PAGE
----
Welcome to BUGGED, a fantastic new writing project for the UK in summer 2010. This is how it works:
1 On July 1st 2010*, go forth and…. eavesdrop! Wherever you are – in the British Museum or Bradford bus station, in your office, the pub, on the train – listen in to conversations and fragments of speech around you. Be discreet. Try not to get punched. [* if you missed July 1st, fear not. Any day will do, so long as you meet our deadline – see point 3].
2 Write a new piece of work based on what you hear. We want poems of up to 60 lines, stories up to 1000 words, flash fiction up to 150 words, scripts up to 5 minutes long. Our favourite recent overhearing is ‘I think it was the turtles that did for her eventually.’ Yours may be tragical, farcical, touching or mundane. You don’t have to quote your overhearing directly – it might just be a starting point for your piece.
3 Submit it to us by email after July 1st, and before August 15th (read the small print first). The sooner the better because….
4 …the best incoming work will be posted on this blog. The earlier it arrives, the better chance you have of beating the crowd. Some very fine writers are already sharpening their pencils – see 5, below.
5 The very best of the work submitted will be published in a printed anthology, alongside well-known names like Jenn Ashworth, Ian Marchant and Daljit Nagra. The book will be launched in October at Manchester Literature Festival and Birmingham Book Festival, and you’ll be able to buy it online.
So clean out your ears and get ready for July 1st. Spread the word so that we have the best pool of writers to draw from. Some of you will write lighter stuff, some will write life-changing material. Some of you have been writing for years; some just started. We are ready for it all. Our Examples page has some Bugged-type work from writers we know, or click on these poems from Ray Morgan and Bugged co-editor Jo Bell.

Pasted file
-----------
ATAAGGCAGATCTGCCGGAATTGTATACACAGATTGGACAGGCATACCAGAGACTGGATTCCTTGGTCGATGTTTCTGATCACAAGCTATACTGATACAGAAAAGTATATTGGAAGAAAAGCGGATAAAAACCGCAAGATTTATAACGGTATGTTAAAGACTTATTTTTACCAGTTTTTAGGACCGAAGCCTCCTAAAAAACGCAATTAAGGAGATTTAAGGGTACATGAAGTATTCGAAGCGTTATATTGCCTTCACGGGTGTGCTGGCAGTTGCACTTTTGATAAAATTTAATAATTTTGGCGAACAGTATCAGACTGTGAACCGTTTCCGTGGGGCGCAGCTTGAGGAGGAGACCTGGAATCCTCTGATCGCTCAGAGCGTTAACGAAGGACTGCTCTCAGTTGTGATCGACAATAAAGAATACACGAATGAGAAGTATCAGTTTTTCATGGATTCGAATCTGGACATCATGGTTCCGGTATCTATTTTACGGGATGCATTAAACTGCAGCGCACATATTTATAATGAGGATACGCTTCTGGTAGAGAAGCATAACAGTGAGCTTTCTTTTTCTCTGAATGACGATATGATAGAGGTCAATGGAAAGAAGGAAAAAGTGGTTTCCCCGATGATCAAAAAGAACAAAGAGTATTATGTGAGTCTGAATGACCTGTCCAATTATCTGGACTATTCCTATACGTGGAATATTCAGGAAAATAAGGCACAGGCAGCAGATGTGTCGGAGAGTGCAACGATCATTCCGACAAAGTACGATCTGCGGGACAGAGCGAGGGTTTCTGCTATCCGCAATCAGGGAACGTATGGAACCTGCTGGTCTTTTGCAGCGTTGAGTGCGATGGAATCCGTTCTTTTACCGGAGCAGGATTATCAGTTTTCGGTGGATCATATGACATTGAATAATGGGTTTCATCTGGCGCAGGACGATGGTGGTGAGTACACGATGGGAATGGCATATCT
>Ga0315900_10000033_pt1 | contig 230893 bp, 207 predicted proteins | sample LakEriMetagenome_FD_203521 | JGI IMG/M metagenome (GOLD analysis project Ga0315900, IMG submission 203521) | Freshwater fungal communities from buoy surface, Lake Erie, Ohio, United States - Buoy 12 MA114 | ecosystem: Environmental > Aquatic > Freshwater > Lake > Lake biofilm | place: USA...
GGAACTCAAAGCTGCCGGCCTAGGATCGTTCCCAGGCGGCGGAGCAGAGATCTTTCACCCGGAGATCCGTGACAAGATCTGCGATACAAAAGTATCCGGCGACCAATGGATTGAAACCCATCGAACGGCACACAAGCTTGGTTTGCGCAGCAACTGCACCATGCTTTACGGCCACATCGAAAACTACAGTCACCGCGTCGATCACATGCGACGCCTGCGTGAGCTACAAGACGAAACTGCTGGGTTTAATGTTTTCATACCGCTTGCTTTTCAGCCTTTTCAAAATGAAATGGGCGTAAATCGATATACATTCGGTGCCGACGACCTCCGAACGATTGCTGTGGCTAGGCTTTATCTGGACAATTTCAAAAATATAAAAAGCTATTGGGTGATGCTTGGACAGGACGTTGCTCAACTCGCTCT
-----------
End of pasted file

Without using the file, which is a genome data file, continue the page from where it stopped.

Join our Facebook Page (Bugged), or follow us on Twitter (as BuggedProject). Get talking to each other. Where are you planning to listen in? What have you heard lately on the bus or in the queue for a coffee? Send us a picture of a good place to eavesdrop – tell us about your funniest or most tragic overhearing – let us know that you’re taking part – and pass on the news to your writing contacts. And keep those overhearings real please. Why make them up when there is so much real-life material?
This is a new kind of writing project. We want to showcase the very best writing, so that established writers can enjoy a new challenge, and new writers can get into print alongside well-known names. But we also want to have fun, and to create a thriving community of writers. Come on in…. and bring your notebook.